Pro 2:6 For the LORD giveth wisdom: out of his mouth [cometh] knowledge and understanding.
Ver. 6. Out of his mouth cometh knowledge. ] If it could be said by the divine chronologer, a Ex Adami sapientissimi doctoris ore promanavit tanquam ex fonte quicquid in mundo est utilium doctrinarum, disciplinarum, scientiae et sapientiae - Out of Adam’s mouth, even after the fall, as out of a fountain, flowed all the profitable knowledge, skill, and wisdom in the world: how much better may the same be said of "the only wise God," who is "wonderful in counsel, and excellent in working." Isa 28:29 Platonici lumen mentiam esse dixerunt ad discenda omnia, eundem ipsum Deum quo facta sunt omnia. b The Platonists said, that God, the maker of all, was that light of the mind whereby we learn all.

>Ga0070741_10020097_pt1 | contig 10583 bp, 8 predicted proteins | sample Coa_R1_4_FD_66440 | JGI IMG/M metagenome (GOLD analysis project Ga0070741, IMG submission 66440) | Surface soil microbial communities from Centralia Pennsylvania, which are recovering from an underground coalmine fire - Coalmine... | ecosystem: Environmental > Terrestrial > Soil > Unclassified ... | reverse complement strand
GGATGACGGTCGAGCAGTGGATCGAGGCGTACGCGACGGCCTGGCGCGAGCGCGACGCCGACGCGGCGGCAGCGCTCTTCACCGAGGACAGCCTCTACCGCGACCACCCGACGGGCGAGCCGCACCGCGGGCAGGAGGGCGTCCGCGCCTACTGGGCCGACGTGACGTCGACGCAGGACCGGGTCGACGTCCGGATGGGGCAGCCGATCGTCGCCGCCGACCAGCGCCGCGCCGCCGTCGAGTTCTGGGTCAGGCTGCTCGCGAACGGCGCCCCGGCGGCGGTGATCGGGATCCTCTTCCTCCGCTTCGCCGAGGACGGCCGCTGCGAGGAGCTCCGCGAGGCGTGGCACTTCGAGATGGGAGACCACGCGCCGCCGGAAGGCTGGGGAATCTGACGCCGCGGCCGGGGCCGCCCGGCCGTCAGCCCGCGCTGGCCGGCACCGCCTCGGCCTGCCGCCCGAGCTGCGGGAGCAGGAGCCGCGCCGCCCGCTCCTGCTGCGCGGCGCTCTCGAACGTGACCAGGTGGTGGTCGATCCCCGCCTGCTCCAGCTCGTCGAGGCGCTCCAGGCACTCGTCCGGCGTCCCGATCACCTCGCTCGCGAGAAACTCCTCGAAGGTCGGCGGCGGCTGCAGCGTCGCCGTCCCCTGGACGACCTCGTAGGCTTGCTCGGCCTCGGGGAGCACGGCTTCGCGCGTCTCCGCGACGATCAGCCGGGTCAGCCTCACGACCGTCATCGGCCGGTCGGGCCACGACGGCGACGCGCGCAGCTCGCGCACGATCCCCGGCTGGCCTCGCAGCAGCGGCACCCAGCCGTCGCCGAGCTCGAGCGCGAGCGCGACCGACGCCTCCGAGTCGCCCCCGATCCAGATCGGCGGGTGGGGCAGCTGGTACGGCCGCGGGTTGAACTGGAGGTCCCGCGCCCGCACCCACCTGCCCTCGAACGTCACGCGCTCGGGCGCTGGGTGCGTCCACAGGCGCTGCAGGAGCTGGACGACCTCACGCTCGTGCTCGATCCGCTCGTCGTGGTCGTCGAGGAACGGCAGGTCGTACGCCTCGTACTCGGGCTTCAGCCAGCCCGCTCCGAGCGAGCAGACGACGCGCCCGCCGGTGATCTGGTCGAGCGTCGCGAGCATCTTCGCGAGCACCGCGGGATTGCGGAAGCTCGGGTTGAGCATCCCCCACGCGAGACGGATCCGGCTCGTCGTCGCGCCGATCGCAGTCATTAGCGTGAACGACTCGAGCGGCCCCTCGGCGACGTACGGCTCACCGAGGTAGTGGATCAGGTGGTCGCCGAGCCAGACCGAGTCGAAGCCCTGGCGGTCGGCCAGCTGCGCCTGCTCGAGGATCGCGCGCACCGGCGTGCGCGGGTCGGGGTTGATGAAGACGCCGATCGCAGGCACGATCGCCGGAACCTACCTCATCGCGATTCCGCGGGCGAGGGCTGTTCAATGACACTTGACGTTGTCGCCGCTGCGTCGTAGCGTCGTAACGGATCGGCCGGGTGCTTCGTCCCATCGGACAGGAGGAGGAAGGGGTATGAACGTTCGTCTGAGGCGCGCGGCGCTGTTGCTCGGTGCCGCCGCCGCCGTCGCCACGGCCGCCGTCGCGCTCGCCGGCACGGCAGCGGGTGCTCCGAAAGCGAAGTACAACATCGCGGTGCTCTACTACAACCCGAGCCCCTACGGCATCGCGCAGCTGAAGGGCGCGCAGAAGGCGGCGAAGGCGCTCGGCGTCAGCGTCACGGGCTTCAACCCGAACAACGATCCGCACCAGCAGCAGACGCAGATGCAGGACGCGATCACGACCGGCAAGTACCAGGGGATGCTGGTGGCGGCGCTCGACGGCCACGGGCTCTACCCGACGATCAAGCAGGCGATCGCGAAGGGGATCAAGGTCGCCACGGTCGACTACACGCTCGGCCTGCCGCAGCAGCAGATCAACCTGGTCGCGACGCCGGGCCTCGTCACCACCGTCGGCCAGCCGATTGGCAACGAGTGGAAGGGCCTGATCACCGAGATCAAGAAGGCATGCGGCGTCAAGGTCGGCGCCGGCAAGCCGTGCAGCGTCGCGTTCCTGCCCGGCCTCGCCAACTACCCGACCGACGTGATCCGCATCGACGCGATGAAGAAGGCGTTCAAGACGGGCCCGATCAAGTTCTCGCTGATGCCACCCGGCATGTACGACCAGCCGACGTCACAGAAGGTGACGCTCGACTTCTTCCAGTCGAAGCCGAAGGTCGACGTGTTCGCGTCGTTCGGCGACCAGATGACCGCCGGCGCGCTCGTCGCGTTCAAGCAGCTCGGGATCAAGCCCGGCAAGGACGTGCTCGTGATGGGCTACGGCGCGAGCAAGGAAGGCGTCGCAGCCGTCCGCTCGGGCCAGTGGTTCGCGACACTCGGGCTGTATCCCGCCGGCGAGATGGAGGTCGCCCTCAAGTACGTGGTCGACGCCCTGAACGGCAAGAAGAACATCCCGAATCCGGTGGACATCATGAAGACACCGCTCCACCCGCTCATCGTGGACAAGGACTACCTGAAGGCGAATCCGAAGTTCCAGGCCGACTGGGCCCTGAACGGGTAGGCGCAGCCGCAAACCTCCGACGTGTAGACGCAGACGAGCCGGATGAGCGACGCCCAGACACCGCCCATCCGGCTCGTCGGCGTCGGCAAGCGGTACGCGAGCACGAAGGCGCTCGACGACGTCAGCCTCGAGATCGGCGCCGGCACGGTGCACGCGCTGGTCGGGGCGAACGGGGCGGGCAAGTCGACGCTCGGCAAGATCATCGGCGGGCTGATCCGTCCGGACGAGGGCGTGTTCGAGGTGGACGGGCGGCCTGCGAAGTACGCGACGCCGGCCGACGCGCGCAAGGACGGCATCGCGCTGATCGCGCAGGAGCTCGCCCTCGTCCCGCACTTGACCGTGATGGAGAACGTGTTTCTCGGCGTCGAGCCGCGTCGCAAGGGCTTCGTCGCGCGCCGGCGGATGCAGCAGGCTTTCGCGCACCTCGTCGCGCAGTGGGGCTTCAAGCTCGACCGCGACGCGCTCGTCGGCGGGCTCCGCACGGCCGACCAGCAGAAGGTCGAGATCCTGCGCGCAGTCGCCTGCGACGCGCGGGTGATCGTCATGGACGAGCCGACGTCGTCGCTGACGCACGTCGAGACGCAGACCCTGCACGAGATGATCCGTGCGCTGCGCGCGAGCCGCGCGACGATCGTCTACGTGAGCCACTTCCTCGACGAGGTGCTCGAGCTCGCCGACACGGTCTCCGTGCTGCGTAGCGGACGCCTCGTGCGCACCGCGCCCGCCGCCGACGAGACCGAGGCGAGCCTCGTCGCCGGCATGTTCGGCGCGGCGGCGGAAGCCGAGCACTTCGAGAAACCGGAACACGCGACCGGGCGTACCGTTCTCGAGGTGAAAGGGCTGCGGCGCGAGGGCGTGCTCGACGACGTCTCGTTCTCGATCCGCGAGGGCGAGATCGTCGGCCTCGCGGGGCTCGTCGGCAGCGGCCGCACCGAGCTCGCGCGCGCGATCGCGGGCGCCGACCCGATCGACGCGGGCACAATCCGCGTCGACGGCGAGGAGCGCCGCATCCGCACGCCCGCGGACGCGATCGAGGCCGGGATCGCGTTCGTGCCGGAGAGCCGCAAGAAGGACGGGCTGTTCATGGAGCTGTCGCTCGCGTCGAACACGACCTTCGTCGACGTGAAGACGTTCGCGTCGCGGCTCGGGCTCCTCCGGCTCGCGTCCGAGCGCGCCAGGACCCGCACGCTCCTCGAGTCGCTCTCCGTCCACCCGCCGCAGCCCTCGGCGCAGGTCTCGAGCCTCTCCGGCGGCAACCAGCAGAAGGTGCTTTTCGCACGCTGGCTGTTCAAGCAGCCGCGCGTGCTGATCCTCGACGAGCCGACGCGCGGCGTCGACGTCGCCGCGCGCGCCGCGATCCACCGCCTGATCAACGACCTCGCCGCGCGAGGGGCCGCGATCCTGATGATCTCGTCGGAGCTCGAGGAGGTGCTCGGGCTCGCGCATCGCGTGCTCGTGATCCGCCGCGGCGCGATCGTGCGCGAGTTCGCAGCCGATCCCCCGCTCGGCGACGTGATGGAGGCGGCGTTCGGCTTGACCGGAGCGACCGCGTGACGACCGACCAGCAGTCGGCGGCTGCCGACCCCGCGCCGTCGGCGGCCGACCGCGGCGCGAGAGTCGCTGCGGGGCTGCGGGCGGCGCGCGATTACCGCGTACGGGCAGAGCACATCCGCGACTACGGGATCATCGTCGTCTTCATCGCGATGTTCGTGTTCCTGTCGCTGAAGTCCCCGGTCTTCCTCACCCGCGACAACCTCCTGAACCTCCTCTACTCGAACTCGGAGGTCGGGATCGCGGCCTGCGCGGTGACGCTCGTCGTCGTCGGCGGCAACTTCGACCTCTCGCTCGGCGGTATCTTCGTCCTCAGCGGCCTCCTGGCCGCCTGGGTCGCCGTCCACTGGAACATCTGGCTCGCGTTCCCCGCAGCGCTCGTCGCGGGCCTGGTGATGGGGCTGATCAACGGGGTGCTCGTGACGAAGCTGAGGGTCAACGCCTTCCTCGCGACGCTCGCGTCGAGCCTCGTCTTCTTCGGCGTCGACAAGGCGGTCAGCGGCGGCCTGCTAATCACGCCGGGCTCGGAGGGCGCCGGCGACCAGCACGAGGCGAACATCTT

b Aug., De Civit. Dei.
Pro 2:7 He layeth up sound wisdom for the righteous: [he is] a buckler to them that walk uprightly.
Ver. 7. He layeth up sound wisdom. ] Heb., Substance, reality; that which hath a true being, in opposition to that which is not; so riches are described. Pro 23:5 Heaven only hath a "foundation"; Heb 11:10 earth hath none, but is "hanged upon nothing." Job 16:7 Grace hath solid substance in it and true worth; whereas opinion only sets the price upon all outward things. The prophet Amos complains of the epicures of his time, that they "ate the lambs out of the flock, and the calves out of the midst of the stall; they drank wine in bowls, and chanted to the sound of viols." Amo 6:4-6 This to some might seem brave and desirable. But Pro 2:13 the prophet, in true judgment, thus speaks to them: "Ye which rejoice in a thing of nought," ye embrace a shadow, ye pursue after things that profit not, but perish in the use; for "Meats for the belly, and the belly for meats: but God will destroy both it and them." 1Co 6:13 Some sense the text thus: The Lord lays up when he is in distress, then he hath such quietness of spirit, soundness and presence of mind, that in the midst of his straits he is in a sufficiency. Not so the wicked. Job 20:22